5. I think an excellent character for Clay would be Felix in the Odd Couple.

  6. Great suggestions. I can totally see. Clay as the baker and Thernedier! I’d love to see Clay on Broadway again.

  7. I think Broadway would be crazy not to have Clay Aiken in one of their productions. He has a natural acting ability and he can sing like out of the park good. His performance in “The Drowsy Chaperone” was flawless.

  8. I would love to see Clay on another Broadway show, he would be great, especially if it’s a bit of comedy and singing!

  9. Thanks for the fun article about Clay Aiken. He is a great talent and his singing and acting skills are outstanding.

    I would love to see Clay star in a new show and make the role his own. However, whatever he chooses to pick as his next role, I will be there to see it!

    I was there last week to see him as Man in the Chair in The Drowsy Chaperone. He was amazing.

  10. Clay was amazing as man in chair in the Drowsy Chaperone. I like your suggestions of some of the plays he would be good in. The one I like the best is Jimmy Winter in Nice Work If You Can Get It. With his reputation with the ladies he would shine as the wealthy 20′ s playboy. What a treat that would be.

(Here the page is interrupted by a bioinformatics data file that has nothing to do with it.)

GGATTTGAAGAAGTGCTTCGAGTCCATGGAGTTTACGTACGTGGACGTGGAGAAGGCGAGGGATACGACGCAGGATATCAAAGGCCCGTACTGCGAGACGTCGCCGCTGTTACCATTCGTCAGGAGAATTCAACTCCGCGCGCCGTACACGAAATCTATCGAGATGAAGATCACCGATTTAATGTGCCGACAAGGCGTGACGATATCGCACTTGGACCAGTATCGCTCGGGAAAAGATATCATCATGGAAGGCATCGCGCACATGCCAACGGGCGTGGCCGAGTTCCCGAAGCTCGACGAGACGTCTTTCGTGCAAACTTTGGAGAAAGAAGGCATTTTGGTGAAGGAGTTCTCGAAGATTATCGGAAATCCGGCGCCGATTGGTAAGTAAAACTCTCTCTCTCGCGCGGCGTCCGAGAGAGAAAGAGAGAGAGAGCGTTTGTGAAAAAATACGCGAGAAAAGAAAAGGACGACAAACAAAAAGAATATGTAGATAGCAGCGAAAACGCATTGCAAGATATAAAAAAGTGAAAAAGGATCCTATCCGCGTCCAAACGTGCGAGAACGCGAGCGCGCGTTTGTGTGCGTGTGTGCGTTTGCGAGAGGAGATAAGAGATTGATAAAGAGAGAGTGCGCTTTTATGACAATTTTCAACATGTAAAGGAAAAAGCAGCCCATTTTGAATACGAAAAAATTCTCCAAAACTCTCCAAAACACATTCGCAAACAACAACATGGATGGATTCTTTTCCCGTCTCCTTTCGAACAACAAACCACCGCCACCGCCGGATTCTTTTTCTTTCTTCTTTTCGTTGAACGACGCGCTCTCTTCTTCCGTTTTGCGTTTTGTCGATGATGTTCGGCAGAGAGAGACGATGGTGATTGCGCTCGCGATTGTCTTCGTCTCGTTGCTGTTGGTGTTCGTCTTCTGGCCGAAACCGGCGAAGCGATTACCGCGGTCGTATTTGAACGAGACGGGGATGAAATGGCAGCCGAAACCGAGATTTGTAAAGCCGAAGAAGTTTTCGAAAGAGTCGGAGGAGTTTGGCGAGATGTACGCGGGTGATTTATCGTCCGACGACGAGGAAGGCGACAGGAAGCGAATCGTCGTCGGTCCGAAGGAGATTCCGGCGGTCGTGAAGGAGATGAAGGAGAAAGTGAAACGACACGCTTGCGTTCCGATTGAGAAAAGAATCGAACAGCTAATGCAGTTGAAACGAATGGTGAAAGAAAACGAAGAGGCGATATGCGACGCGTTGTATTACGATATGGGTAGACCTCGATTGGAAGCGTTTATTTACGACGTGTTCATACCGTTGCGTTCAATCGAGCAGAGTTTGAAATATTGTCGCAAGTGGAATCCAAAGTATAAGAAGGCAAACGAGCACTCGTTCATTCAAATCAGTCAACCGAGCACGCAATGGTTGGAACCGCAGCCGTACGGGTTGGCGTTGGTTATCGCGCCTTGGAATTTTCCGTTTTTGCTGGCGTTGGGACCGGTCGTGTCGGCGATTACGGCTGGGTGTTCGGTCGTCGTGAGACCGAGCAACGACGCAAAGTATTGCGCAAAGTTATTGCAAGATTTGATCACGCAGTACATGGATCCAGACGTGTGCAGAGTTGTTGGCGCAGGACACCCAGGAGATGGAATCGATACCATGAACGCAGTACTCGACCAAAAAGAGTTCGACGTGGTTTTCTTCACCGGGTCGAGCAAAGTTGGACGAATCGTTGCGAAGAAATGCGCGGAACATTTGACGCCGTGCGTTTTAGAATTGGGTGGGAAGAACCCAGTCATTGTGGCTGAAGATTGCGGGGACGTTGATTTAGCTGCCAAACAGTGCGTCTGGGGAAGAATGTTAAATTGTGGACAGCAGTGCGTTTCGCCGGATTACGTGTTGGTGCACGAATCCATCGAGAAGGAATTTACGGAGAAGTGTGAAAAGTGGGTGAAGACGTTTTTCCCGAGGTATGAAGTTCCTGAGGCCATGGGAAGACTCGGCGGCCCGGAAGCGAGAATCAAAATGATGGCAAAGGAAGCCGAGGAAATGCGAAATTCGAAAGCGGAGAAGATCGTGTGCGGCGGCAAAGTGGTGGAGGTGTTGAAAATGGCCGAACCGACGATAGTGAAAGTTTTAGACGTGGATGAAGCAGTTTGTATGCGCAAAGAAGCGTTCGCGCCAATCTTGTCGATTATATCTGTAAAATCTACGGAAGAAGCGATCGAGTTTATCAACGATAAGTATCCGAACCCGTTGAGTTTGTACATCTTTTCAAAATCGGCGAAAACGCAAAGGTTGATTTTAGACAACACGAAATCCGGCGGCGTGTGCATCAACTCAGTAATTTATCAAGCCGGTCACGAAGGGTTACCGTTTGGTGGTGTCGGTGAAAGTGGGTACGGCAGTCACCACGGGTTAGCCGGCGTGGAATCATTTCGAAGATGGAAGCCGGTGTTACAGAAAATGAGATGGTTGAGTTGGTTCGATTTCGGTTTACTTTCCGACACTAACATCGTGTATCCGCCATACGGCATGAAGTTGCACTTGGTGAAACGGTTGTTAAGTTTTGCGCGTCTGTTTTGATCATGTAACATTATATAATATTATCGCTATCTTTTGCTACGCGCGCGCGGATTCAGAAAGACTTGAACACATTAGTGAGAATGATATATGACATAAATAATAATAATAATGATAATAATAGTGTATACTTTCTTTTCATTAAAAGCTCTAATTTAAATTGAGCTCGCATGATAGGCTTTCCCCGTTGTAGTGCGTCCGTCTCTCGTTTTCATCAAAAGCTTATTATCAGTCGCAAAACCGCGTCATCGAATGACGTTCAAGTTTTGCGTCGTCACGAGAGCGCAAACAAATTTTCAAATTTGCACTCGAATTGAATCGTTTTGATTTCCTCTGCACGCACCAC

11. What great suggestions! Clay is a very good actor and as you pointed out has great stage presence plus he has a sweet vulnerability not to mention he is very good looking. He deserves to be in starring roles on Broadway.You could have heard a pin drop when he was doing his sad speech at the end of Drowsy Chaperone, a sure sign that he had the audience enthralled.

  12. I remember Simon Cowel saying Clay should do Broadway. PERFECT place for him and his voice. He never fit with pop music.

    • Obviously, you never saw his Jukebox Tour in which he performed literally hundreds of pop songs covering 6 decades of hits. You haven’t lived till you’ve seen him go from his own unique “impersonations” of Buddy Holly, Jerry Lee Lewis, Elvis & the Beatles all the way to Prince & the Goo-Goo Dolls.

  13. Clay just completed a very successful short run as the man in the chair in “The Drowsy Chaperone” for Raleigh’s North Carolina Theater. He was fantastic. There’s no doubt that he belongs back on Broadway SOON!!

    I’m not sure about your first suggestion of Thernardier but I’d love to see him in any of the other roles you listed. To be honest I’d be surprised if Clay would be willing to take on the Joseph role since it requires him wearing considerably less clothes on stage than I suspect he’d be comfortable with.